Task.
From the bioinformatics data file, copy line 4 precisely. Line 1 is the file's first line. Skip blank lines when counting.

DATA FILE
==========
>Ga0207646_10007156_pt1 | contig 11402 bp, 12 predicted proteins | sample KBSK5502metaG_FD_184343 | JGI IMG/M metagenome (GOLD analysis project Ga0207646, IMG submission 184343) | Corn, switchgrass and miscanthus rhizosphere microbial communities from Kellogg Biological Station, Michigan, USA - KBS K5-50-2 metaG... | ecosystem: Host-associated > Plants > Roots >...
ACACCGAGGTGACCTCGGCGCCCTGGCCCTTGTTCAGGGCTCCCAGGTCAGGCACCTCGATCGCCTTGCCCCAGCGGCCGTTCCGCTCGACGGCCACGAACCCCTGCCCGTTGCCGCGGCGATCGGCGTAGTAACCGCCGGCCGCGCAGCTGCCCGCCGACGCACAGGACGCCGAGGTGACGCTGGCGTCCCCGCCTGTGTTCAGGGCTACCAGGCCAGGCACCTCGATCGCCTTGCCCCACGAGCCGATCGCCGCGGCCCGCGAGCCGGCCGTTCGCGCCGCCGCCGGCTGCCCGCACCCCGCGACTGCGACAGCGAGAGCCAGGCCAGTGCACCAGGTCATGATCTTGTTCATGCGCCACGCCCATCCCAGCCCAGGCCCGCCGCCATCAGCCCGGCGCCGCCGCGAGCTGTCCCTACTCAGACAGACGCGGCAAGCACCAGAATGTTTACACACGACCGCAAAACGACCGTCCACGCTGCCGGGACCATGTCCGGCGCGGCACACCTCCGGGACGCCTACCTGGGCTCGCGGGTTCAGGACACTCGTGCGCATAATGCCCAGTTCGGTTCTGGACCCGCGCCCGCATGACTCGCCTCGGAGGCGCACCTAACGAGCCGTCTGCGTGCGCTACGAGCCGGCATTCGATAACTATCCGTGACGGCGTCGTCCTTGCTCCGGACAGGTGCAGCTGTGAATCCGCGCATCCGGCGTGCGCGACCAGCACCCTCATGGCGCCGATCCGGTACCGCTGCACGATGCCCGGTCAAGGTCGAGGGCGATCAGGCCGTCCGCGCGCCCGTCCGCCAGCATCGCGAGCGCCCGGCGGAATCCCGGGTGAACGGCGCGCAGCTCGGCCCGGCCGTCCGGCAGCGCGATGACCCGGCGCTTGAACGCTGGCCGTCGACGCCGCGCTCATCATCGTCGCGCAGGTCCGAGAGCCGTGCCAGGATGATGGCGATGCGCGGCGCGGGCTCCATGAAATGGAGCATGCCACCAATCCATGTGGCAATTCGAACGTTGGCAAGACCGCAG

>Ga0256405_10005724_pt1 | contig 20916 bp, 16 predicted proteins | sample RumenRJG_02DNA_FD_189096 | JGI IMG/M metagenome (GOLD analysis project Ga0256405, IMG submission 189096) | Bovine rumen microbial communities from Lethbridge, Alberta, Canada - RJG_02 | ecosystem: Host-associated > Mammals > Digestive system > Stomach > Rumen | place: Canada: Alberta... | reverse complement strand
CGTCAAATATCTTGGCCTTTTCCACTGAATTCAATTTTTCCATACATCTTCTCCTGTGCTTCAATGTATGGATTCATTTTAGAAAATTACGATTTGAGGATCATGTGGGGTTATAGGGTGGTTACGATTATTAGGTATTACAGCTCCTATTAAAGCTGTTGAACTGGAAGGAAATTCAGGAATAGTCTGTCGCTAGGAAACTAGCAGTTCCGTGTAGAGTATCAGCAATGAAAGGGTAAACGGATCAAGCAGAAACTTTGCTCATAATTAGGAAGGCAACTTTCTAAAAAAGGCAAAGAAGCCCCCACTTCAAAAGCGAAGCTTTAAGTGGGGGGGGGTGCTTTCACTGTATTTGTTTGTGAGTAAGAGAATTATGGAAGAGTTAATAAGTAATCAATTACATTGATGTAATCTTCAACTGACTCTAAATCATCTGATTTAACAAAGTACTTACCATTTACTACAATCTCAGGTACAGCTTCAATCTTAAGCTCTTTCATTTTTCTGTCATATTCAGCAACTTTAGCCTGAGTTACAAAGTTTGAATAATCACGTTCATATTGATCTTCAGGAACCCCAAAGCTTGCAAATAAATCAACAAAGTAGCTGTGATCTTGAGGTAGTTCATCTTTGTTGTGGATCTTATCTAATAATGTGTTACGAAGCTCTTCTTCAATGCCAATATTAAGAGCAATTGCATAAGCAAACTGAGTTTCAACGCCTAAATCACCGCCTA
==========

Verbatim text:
CGTCAAATATCTTGGCCTTTTCCACTGAATTCAATTTTTCCATACATCTTCTCCTGTGCTTCAATGTATGGATTCATTTTAGAAAATTACGATTTGAGGATCATGTGGGGTTATAGGGTGGTTACGATTATTAGGTATTACAGCTCCTATTAAAGCTGTTGAACTGGAAGGAAATTCAGGAATAGTCTGTCGCTAGGAAACTAGCAGTTCCGTGTAGAGTATCAGCAATGAAAGGGTAAACGGATCAAGCAGAAACTTTGCTCATAATTAGGAAGGCAACTTTCTAAAAAAGGCAAAGAAGCCCCCACTTCAAAAGCGAAGCTTTAAGTGGGGGGGGGTGCTTTCACTGTATTTGTTTGTGAGTAAGAGAATTATGGAAGAGTTAATAAGTAATCAATTACATTGATGTAATCTTCAACTGACTCTAAATCATCTGATTTAACAAAGTACTTACCATTTACTACAATCTCAGGTACAGCTTCAATCTTAAGCTCTTTCATTTTTCTGTCATATTCAGCAACTTTAGCCTGAGTTACAAAGTTTGAATAATCACGTTCATATTGATCTTCAGGAACCCCAAAGCTTGCAAATAAATCAACAAAGTAGCTGTGATCTTGAGGTAGTTCATCTTTGTTGTGGATCTTATCTAATAATGTGTTACGAAGCTCTTCTTCAATGCCAATATTAAGAGCAATTGCATAAGCAAACTGAGTTTCAACGCCTAAATCACCGCCTA